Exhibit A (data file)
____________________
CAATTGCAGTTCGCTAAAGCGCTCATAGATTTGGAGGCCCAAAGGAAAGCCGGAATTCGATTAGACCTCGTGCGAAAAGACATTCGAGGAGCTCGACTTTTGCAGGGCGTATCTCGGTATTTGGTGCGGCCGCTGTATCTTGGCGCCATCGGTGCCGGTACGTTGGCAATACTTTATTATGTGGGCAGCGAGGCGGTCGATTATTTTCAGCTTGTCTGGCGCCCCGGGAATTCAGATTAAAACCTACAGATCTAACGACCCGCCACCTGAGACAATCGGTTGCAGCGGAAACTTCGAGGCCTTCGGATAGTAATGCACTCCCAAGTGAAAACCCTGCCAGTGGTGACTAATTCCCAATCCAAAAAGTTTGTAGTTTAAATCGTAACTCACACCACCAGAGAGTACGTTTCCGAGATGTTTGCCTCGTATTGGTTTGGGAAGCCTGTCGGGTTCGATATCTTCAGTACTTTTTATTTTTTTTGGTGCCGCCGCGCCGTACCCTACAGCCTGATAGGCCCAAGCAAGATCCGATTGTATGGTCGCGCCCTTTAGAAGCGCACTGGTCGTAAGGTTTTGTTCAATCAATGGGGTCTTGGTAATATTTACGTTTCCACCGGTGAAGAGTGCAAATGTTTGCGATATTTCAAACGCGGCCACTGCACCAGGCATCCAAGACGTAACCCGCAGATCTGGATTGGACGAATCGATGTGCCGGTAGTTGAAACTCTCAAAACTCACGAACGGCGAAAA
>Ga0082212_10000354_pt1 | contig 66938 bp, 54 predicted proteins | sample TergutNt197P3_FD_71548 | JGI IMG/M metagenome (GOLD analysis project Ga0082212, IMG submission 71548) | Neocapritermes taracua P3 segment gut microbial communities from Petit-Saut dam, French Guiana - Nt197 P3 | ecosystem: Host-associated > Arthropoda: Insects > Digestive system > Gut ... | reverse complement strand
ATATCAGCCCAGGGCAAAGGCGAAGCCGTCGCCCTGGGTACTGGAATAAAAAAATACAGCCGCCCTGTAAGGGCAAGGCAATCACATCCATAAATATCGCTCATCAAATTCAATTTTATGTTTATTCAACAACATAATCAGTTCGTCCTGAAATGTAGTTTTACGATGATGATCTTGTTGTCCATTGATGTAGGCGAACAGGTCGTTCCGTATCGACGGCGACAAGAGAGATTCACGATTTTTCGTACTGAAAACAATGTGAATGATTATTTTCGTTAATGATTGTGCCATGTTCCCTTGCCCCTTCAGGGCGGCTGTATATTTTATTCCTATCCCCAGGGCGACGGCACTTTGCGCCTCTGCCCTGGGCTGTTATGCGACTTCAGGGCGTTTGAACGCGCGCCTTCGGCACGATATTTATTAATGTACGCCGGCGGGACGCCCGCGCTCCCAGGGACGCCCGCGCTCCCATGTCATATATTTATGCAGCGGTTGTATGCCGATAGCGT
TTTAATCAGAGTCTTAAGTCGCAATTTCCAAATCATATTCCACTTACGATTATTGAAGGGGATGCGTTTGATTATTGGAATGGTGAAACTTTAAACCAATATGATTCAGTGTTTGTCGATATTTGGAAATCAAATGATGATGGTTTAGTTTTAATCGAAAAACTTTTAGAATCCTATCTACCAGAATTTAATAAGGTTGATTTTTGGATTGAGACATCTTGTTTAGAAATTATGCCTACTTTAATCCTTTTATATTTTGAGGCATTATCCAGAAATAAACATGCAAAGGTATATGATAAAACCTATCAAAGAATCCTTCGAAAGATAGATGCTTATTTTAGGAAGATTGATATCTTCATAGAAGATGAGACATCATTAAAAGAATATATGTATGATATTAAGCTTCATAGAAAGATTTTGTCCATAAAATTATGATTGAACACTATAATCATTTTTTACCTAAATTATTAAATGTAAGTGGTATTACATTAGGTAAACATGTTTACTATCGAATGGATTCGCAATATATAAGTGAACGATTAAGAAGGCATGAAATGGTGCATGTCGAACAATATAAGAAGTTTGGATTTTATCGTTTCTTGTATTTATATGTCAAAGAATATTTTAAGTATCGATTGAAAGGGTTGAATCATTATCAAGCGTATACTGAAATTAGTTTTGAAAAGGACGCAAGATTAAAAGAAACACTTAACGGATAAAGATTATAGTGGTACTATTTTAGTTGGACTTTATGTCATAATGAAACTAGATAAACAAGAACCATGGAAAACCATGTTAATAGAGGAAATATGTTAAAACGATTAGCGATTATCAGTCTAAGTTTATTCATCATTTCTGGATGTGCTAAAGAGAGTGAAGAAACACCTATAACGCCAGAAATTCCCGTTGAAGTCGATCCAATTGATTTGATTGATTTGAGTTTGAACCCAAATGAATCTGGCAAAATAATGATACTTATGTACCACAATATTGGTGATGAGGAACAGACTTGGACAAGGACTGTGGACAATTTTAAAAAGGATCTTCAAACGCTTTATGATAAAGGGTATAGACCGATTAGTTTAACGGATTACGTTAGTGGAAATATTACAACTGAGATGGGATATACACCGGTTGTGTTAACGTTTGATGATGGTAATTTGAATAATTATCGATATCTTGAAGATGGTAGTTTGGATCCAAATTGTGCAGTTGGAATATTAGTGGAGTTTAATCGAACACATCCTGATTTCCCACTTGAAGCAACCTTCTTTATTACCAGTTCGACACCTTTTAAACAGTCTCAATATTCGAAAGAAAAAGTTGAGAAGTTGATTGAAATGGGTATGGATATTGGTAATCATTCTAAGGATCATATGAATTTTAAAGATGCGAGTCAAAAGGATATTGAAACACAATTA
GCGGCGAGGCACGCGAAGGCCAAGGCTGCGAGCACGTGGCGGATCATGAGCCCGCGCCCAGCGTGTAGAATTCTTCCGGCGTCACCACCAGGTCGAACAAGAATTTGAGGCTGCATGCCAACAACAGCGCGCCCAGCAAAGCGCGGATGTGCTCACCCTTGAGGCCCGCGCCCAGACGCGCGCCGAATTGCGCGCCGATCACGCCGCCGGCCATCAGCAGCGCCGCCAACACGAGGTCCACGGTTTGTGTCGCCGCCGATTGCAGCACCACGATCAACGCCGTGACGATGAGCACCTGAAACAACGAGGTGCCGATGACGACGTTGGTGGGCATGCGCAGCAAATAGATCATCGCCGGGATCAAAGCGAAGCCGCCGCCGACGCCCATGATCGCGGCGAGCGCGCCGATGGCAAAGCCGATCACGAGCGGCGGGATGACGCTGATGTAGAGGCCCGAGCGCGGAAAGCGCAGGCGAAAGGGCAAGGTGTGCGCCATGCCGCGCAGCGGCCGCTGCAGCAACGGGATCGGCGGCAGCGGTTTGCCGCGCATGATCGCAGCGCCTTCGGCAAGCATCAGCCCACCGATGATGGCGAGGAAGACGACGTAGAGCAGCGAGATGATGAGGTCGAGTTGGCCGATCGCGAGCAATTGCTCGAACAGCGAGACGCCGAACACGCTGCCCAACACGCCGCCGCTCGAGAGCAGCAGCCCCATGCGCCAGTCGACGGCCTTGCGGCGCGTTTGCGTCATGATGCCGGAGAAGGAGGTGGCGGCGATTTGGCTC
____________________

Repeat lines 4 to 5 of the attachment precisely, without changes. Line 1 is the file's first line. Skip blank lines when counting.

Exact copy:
TTTAATCAGAGTCTTAAGTCGCAATTTCCAAATCATATTCCACTTACGATTATTGAAGGGGATGCGTTTGATTATTGGAATGGTGAAACTTTAAACCAATATGATTCAGTGTTTGTCGATATTTGGAAATCAAATGATGATGGTTTAGTTTTAATCGAAAAACTTTTAGAATCCTATCTACCAGAATTTAATAAGGTTGATTTTTGGATTGAGACATCTTGTTTAGAAATTATGCCTACTTTAATCCTTTTATATTTTGAGGCATTATCCAGAAATAAACATGCAAAGGTATATGATAAAACCTATCAAAGAATCCTTCGAAAGATAGATGCTTATTTTAGGAAGATTGATATCTTCATAGAAGATGAGACATCATTAAAAGAATATATGTATGATATTAAGCTTCATAGAAAGATTTTGTCCATAAAATTATGATTGAACACTATAATCATTTTTTACCTAAATTATTAAATGTAAGTGGTATTACATTAGGTAAACATGTTTACTATCGAATGGATTCGCAATATATAAGTGAACGATTAAGAAGGCATGAAATGGTGCATGTCGAACAATATAAGAAGTTTGGATTTTATCGTTTCTTGTATTTATATGTCAAAGAATATTTTAAGTATCGATTGAAAGGGTTGAATCATTATCAAGCGTATACTGAAATTAGTTTTGAAAAGGACGCAAGATTAAAAGAAACACTTAACGGATAAAGATTATAGTGGTACTATTTTAGTTGGACTTTATGTCATAATGAAACTAGATAAACAAGAACCATGGAAAACCATGTTAATAGAGGAAATATGTTAAAACGATTAGCGATTATCAGTCTAAGTTTATTCATCATTTCTGGATGTGCTAAAGAGAGTGAAGAAACACCTATAACGCCAGAAATTCCCGTTGAAGTCGATCCAATTGATTTGATTGATTTGAGTTTGAACCCAAATGAATCTGGCAAAATAATGATACTTATGTACCACAATATTGGTGATGAGGAACAGACTTGGACAAGGACTGTGGACAATTTTAAAAAGGATCTTCAAACGCTTTATGATAAAGGGTATAGACCGATTAGTTTAACGGATTACGTTAGTGGAAATATTACAACTGAGATGGGATATACACCGGTTGTGTTAACGTTTGATGATGGTAATTTGAATAATTATCGATATCTTGAAGATGGTAGTTTGGATCCAAATTGTGCAGTTGGAATATTAGTGGAGTTTAATCGAACACATCCTGATTTCCCACTTGAAGCAACCTTCTTTATTACCAGTTCGACACCTTTTAAACAGTCTCAATATTCGAAAGAAAAAGTTGAGAAGTTGATTGAAATGGGTATGGATATTGGTAATCATTCTAAGGATCATATGAATTTTAAAGATGCGAGTCAAAAGGATATTGAAACACAATTA
GCGGCGAGGCACGCGAAGGCCAAGGCTGCGAGCACGTGGCGGATCATGAGCCCGCGCCCAGCGTGTAGAATTCTTCCGGCGTCACCACCAGGTCGAACAAGAATTTGAGGCTGCATGCCAACAACAGCGCGCCCAGCAAAGCGCGGATGTGCTCACCCTTGAGGCCCGCGCCCAGACGCGCGCCGAATTGCGCGCCGATCACGCCGCCGGCCATCAGCAGCGCCGCCAACACGAGGTCCACGGTTTGTGTCGCCGCCGATTGCAGCACCACGATCAACGCCGTGACGATGAGCACCTGAAACAACGAGGTGCCGATGACGACGTTGGTGGGCATGCGCAGCAAATAGATCATCGCCGGGATCAAAGCGAAGCCGCCGCCGACGCCCATGATCGCGGCGAGCGCGCCGATGGCAAAGCCGATCACGAGCGGCGGGATGACGCTGATGTAGAGGCCCGAGCGCGGAAAGCGCAGGCGAAAGGGCAAGGTGTGCGCCATGCCGCGCAGCGGCCGCTGCAGCAACGGGATCGGCGGCAGCGGTTTGCCGCGCATGATCGCAGCGCCTTCGGCAAGCATCAGCCCACCGATGATGGCGAGGAAGACGACGTAGAGCAGCGAGATGATGAGGTCGAGTTGGCCGATCGCGAGCAATTGCTCGAACAGCGAGACGCCGAACACGCTGCCCAACACGCCGCCGCTCGAGAGCAGCAGCCCCATGCGCCAGTCGACGGCCTTGCGGCGCGTTTGCGTCATGATGCCGGAGAAGGAGGTGGCGGCGATTTGGCTC